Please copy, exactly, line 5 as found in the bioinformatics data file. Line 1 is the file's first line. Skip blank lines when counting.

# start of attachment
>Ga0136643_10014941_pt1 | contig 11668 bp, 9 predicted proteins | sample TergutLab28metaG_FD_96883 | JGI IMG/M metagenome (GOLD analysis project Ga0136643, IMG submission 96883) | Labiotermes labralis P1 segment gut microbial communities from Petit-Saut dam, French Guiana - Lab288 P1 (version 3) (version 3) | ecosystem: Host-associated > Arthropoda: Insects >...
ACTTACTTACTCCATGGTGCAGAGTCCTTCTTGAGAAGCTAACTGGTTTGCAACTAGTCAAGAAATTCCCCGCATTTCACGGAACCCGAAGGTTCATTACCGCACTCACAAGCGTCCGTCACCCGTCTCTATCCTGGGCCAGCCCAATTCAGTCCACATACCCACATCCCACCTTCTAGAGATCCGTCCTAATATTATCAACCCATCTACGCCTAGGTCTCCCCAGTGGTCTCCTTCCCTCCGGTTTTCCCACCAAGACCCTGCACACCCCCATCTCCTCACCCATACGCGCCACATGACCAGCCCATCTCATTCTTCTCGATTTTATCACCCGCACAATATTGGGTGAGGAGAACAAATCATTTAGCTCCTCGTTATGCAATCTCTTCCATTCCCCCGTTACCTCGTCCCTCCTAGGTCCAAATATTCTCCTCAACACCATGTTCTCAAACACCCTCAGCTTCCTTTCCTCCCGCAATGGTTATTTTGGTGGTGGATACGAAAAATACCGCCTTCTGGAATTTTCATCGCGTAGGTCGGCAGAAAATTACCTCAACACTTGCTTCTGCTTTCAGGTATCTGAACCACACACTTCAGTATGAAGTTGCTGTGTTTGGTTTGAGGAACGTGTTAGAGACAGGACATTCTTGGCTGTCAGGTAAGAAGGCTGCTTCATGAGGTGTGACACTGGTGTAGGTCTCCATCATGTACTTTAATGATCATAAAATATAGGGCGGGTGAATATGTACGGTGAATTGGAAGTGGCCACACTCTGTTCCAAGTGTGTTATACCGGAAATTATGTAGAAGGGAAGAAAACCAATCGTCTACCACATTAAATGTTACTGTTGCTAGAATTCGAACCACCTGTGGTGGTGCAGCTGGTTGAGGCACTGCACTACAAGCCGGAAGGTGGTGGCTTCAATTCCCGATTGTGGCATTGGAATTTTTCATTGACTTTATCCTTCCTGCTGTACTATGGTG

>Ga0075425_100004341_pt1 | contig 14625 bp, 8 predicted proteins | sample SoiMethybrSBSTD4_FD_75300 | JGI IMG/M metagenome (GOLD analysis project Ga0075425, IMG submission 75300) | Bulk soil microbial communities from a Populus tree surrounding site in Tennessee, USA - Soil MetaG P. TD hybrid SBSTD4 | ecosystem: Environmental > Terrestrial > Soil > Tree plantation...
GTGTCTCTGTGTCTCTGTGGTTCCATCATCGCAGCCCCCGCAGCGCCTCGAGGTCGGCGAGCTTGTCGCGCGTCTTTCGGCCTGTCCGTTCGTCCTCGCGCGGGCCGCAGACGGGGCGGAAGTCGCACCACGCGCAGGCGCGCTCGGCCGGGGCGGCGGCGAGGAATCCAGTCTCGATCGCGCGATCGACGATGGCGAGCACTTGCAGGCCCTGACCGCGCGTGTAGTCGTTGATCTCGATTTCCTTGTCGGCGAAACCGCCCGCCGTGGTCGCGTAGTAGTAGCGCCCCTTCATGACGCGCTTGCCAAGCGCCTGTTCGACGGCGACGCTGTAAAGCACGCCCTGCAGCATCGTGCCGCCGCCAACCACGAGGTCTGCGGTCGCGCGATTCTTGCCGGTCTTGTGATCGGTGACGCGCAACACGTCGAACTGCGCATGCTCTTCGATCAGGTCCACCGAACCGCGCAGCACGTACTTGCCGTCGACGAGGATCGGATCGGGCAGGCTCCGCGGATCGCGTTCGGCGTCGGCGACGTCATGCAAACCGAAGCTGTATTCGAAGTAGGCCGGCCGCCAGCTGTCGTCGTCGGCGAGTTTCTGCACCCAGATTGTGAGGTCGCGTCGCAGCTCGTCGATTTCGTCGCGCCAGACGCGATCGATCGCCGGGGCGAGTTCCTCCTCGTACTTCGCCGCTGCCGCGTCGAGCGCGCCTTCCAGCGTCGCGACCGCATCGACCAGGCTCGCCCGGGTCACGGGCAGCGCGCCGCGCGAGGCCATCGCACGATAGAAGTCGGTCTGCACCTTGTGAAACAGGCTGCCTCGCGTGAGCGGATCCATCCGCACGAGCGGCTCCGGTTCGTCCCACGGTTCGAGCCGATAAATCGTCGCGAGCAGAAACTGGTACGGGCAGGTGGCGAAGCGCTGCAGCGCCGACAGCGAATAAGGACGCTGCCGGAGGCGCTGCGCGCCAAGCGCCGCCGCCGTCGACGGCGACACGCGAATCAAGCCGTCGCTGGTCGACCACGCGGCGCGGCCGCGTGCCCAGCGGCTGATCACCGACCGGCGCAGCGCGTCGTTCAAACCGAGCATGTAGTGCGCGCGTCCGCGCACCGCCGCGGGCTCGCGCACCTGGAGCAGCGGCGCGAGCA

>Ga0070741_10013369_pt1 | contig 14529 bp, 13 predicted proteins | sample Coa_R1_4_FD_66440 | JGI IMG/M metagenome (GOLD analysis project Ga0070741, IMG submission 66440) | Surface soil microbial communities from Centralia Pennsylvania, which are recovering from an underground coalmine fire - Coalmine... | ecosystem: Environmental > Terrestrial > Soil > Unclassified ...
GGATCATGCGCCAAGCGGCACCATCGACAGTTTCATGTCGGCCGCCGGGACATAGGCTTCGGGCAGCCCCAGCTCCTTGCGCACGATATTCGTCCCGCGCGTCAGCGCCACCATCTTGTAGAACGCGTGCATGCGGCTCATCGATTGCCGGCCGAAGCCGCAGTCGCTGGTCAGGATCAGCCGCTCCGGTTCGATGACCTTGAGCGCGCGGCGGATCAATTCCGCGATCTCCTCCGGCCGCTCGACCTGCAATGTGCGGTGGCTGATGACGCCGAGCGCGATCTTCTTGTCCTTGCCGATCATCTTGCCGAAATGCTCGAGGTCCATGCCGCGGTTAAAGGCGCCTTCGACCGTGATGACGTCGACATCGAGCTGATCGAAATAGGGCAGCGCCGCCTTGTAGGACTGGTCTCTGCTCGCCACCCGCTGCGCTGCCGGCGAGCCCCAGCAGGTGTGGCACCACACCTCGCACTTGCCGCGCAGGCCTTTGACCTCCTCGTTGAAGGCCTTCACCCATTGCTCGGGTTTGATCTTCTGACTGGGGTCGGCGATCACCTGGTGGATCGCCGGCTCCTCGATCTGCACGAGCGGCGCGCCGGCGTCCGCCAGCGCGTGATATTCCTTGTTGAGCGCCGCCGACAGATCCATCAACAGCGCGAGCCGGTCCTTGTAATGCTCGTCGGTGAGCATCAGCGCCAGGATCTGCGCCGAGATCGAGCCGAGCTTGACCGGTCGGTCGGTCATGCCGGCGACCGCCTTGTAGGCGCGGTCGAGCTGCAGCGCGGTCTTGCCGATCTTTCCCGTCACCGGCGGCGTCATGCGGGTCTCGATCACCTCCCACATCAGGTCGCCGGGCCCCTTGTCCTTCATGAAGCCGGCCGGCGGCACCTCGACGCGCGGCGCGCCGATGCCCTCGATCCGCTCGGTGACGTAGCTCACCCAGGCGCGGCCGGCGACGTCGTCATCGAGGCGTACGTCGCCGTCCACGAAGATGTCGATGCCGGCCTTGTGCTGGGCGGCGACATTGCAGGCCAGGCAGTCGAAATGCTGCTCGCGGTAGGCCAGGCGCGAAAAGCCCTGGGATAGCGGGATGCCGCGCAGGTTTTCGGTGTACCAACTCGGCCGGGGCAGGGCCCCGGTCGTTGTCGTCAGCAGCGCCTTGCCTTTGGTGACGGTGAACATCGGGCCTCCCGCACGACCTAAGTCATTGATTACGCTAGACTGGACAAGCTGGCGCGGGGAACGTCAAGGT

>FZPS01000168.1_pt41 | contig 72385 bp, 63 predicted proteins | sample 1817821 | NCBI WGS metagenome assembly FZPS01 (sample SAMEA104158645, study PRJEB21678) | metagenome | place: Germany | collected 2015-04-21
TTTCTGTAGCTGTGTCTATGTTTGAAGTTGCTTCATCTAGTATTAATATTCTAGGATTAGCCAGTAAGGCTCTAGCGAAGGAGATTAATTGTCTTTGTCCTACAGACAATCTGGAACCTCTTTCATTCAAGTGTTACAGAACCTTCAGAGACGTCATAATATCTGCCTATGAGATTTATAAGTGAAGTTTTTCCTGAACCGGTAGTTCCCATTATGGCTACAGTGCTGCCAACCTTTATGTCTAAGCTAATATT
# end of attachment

>Ga0070741_10013369_pt1 | contig 14529 bp, 13 predicted proteins | sample Coa_R1_4_FD_66440 | JGI IMG/M metagenome (GOLD analysis project Ga0070741, IMG submission 66440) | Surface soil microbial communities from Centralia Pennsylvania, which are recovering from an underground coalmine fire - Coalmine... | ecosystem: Environmental > Terrestrial > Soil > Unclassified ...